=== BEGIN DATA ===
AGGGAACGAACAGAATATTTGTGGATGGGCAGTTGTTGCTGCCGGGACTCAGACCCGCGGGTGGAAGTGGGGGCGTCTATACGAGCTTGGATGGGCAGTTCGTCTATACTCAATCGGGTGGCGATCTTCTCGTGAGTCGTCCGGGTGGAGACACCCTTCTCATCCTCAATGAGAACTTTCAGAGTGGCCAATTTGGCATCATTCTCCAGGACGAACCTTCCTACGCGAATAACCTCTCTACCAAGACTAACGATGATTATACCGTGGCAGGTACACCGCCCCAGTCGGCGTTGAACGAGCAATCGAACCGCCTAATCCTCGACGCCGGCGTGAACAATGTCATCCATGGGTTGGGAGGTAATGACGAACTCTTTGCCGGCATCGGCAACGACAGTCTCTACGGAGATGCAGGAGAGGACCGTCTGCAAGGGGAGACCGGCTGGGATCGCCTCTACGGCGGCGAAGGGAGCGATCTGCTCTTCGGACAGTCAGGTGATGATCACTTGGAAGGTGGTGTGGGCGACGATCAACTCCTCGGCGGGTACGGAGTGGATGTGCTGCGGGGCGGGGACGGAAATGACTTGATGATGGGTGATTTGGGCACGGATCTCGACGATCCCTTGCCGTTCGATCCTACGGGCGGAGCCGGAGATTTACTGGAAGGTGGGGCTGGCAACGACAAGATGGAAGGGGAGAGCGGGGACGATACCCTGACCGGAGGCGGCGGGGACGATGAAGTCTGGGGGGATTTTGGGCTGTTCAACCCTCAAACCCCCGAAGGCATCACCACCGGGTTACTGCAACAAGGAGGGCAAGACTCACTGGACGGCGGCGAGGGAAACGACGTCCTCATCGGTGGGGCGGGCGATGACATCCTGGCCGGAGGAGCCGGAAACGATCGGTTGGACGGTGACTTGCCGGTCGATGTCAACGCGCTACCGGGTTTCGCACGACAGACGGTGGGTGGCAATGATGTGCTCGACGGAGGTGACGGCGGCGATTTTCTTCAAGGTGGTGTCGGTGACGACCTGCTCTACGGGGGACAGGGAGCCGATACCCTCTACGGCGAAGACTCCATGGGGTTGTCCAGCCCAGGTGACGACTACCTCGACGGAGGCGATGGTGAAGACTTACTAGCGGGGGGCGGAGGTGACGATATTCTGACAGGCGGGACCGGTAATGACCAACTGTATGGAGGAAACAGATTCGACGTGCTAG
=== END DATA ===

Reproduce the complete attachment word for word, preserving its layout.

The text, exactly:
AGGGAACGAACAGAATATTTGTGGATGGGCAGTTGTTGCTGCCGGGACTCAGACCCGCGGGTGGAAGTGGGGGCGTCTATACGAGCTTGGATGGGCAGTTCGTCTATACTCAATCGGGTGGCGATCTTCTCGTGAGTCGTCCGGGTGGAGACACCCTTCTCATCCTCAATGAGAACTTTCAGAGTGGCCAATTTGGCATCATTCTCCAGGACGAACCTTCCTACGCGAATAACCTCTCTACCAAGACTAACGATGATTATACCGTGGCAGGTACACCGCCCCAGTCGGCGTTGAACGAGCAATCGAACCGCCTAATCCTCGACGCCGGCGTGAACAATGTCATCCATGGGTTGGGAGGTAATGACGAACTCTTTGCCGGCATCGGCAACGACAGTCTCTACGGAGATGCAGGAGAGGACCGTCTGCAAGGGGAGACCGGCTGGGATCGCCTCTACGGCGGCGAAGGGAGCGATCTGCTCTTCGGACAGTCAGGTGATGATCACTTGGAAGGTGGTGTGGGCGACGATCAACTCCTCGGCGGGTACGGAGTGGATGTGCTGCGGGGCGGGGACGGAAATGACTTGATGATGGGTGATTTGGGCACGGATCTCGACGATCCCTTGCCGTTCGATCCTACGGGCGGAGCCGGAGATTTACTGGAAGGTGGGGCTGGCAACGACAAGATGGAAGGGGAGAGCGGGGACGATACCCTGACCGGAGGCGGCGGGGACGATGAAGTCTGGGGGGATTTTGGGCTGTTCAACCCTCAAACCCCCGAAGGCATCACCACCGGGTTACTGCAACAAGGAGGGCAAGACTCACTGGACGGCGGCGAGGGAAACGACGTCCTCATCGGTGGGGCGGGCGATGACATCCTGGCCGGAGGAGCCGGAAACGATCGGTTGGACGGTGACTTGCCGGTCGATGTCAACGCGCTACCGGGTTTCGCACGACAGACGGTGGGTGGCAATGATGTGCTCGACGGAGGTGACGGCGGCGATTTTCTTCAAGGTGGTGTCGGTGACGACCTGCTCTACGGGGGACAGGGAGCCGATACCCTCTACGGCGAAGACTCCATGGGGTTGTCCAGCCCAGGTGACGACTACCTCGACGGAGGCGATGGTGAAGACTTACTAGCGGGGGGCGGAGGTGACGATATTCTGACAGGCGGGACCGGTAATGACCAACTGTATGGAGGAAACAGATTCGACGTGCTAG